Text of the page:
It was 9:30 at night and Anna Young, 42, was sitting on her bed typing and strategizing on her laptop. She was opening her own business and going to law school and had just returned from working in Europe at her job as a banker—she had many balls in the air. Spread out around her were papers, ideas, plans, the future. As she shifted off of her bed to grab some papers, she felt a pop—bam!—fireworks were exploding inside her head. Her hearing was being muted; she was falling down.
“This isn’t right. I am not going to die here and leave so many questions,” she thought as she reached for the phone. “Please help me!” she cried into it, “I think I am having a brain aneurysm.”
“When she arrived in the Emergency Department, she had developed a seizure and her condition was rapidly declining,” remembers Michael Ayad, M.D., neurosurgeon at New York Methodist Hospital. “A CT (computed tomography) scan showed that Ms. Young was indeed experiencing a massive subarachnoid hemorrhage from a burst aneurysm.”
A subarachnoid hemorrhage is defined as bleeding in the area between the brain and the membrane that covers the brain, known as the subarachnoid space. It is critically dangerous because not only does the seeping blood injure brain cells, it also increases pressure inside
the skull to dangerous levels. “I immediately inserted a ventricular drain to relieve cranial pressure and rushed Ms. Young to the bi-plane interventional suite to embolize the ruptured aneurysm.”
NYM is one of a select number of hospitals in the region with state-of-the-art bi-plane angiography technology. This minimally invasive technology provides sharp, high-resolution images that are displayed on two separate planes, or angles, simultaneously, on separate screens. This allows physicians to access dramatically clear 3-D pictures of arteries and vessels.
Dr. Ayad was able to repair the ruptured aneurysm using coil embolization, in which a catheter is snaked through the femoral artery into the brain. Upon reaching the target, small coils are deposited into the aneurysm, which encourages the blood to clot and seal the site
of bleeding—in Ms. Young’s case, the anterior communicator artery, located in the brain’s frontal lobe.
“Although we were successful in stopping the bleed and relieving the pressure on the brain, with a massive hemorrhage like Ms. Young’s, the aftermath can often be just as challenging,” recalls Dr. Ayad. “I explained to her family that although she was remarkably alert and neurologically sharp within the first few days after the procedure, we needed to be prepared for vasospasm, which can materialize after a deceptive calm. We were in no way out of the woods.”
Intracranial vasospasm can be extremely debilitating. When a cerebral aneurysm ruptures, blood seeps into the spinal fluid. When the blood begins to break down, usually between five and ten days after the rupture, it releases chemicals that irritate the arteries, causing them to constrict. Constricted arteries reduce blood flow—and its crucial oxygen supply—to the brain, causing a risk of ischemic stroke and brain damage.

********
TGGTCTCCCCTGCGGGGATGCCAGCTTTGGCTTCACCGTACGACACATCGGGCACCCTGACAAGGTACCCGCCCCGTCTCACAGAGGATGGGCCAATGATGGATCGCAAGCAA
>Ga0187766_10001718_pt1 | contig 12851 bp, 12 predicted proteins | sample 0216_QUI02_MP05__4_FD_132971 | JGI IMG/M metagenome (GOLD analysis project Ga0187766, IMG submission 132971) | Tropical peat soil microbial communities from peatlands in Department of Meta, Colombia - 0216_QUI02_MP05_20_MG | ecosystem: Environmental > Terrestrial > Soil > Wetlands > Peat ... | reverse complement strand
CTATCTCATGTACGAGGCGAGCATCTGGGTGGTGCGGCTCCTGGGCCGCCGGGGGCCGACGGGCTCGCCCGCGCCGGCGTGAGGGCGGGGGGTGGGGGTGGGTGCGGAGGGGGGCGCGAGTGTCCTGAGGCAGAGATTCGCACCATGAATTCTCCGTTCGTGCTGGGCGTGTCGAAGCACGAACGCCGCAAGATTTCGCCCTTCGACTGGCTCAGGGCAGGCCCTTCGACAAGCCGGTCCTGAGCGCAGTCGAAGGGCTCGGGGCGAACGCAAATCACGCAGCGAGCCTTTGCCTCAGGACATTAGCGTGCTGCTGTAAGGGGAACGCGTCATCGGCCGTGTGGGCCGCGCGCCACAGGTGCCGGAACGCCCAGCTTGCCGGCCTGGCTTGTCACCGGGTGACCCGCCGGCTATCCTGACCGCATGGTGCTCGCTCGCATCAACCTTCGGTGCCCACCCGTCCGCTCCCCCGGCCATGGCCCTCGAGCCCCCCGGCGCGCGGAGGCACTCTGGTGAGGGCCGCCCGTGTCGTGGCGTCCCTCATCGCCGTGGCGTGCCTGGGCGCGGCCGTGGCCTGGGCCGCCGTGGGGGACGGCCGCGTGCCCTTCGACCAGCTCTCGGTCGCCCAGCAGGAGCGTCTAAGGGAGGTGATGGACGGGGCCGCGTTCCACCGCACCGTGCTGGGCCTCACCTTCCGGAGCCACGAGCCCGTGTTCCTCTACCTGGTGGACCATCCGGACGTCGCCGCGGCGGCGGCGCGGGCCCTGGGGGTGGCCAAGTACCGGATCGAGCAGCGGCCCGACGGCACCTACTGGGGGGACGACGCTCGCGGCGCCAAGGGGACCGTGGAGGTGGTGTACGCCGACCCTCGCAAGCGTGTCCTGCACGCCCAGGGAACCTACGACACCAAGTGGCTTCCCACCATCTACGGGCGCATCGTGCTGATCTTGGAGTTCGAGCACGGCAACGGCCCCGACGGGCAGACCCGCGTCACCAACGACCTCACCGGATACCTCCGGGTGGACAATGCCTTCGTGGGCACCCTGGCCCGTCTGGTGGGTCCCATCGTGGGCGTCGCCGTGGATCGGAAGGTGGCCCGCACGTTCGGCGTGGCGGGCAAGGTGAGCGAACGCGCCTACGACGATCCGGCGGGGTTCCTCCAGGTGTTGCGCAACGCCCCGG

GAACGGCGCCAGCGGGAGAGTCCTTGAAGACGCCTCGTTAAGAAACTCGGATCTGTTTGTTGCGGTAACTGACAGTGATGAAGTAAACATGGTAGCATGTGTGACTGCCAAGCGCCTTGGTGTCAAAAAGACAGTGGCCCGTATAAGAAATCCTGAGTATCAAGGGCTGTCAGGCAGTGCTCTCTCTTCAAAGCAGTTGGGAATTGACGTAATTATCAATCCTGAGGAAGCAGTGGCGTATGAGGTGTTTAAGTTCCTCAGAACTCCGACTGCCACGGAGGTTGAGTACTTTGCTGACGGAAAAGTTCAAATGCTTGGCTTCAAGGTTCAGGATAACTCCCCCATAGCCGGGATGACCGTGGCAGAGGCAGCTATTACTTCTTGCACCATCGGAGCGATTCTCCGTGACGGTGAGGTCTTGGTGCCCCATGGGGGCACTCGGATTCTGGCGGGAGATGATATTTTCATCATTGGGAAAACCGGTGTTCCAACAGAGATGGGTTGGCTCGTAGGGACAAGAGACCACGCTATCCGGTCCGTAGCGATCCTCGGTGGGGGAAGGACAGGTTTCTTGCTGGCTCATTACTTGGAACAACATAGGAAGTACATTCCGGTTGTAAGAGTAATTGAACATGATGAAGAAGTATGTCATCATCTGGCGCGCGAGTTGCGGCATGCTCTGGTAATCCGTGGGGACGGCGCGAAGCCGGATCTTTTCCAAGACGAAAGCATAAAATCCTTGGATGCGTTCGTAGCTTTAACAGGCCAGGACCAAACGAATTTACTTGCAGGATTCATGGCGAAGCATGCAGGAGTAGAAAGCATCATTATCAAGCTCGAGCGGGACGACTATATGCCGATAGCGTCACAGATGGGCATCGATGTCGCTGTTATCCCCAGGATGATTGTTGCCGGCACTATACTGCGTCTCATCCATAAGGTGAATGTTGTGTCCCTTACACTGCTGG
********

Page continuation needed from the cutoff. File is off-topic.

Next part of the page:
“Five days after the hemorrhage, she began experiencing the most intense vasospasm I have ever seen,” remembers Dr. Ayad. “In order to keep a massive stroke at bay, we acted immediately with what is known as “Triple H” therapy: hypertension (high blood pressure), hypervolemia (excess fluid in the circulation) and hemodilution (dilution of the blood). The combination of these three courses of therapy dilates the arteries and keeps the blood and oxygen circulating. Her vasospasm was not only intense, it was stubborn. Three separate times we rushed her into the biplane interventional suite for treatment. We were pushing her body to its limits—Triple H therapy is very hard on the heart, the lungs, the liver—her monitors were ringing and lights were flashing, but we needed to do everything at our disposal to prevent a potentially fatal stroke.”
At day 15, the violent storm of vasospasm began to lift and Ms. Young began to stabilize. And the CT scan showed no sign of stroke. By day 18, she was conscious and following commands.
“I remember waking up and feeling this sense of calm,” recalls Ms. Young, “which is ironic considering everything that happened. My sister kept asking me, ‘Do you know what you just went through?’ I could only answer ‘no,’ I didn’t remember a thing. I kept hearing my family talk of the ‘brilliant Dr. Ayad.’ When I met him, I saw that they were right. I knew I was in good hands.”
After growing stronger in the Intensive Care Unit, Ms. Young was transferred to the Inpatient Rehabilitation Unit, where she would start the work of rebuilding some of the neuromuscular fallout from her traumatic aneurysm and reverse the atrophy that resulted from being bedridden for weeks. “Each day brought marked improvement,” says Dr. Ayad. “Hers was truly a striking recovery in a very short period of time. Her prognosis is very good.” Ms. Young continued to gain strength and agility, and 57 days after she arrived at NYM in the throes of a brain hemorrhage, she was walking out its doors with the support of her friends, family and a sturdy cane.“
I am still adjusting—physically and emotionally—to life after my hemorrhage. My days now consist of more rehab appointments than business meetings, but that will change. I am focusing on staying strong and letting myself heal as I need to. What is important is that I have a life to adjust to, and for that I am so thankful to Dr. Ayad and everyone at NYM.”
Read this story, other inspiring patient stories and more in the Annual Report to the Community 2012-2013.
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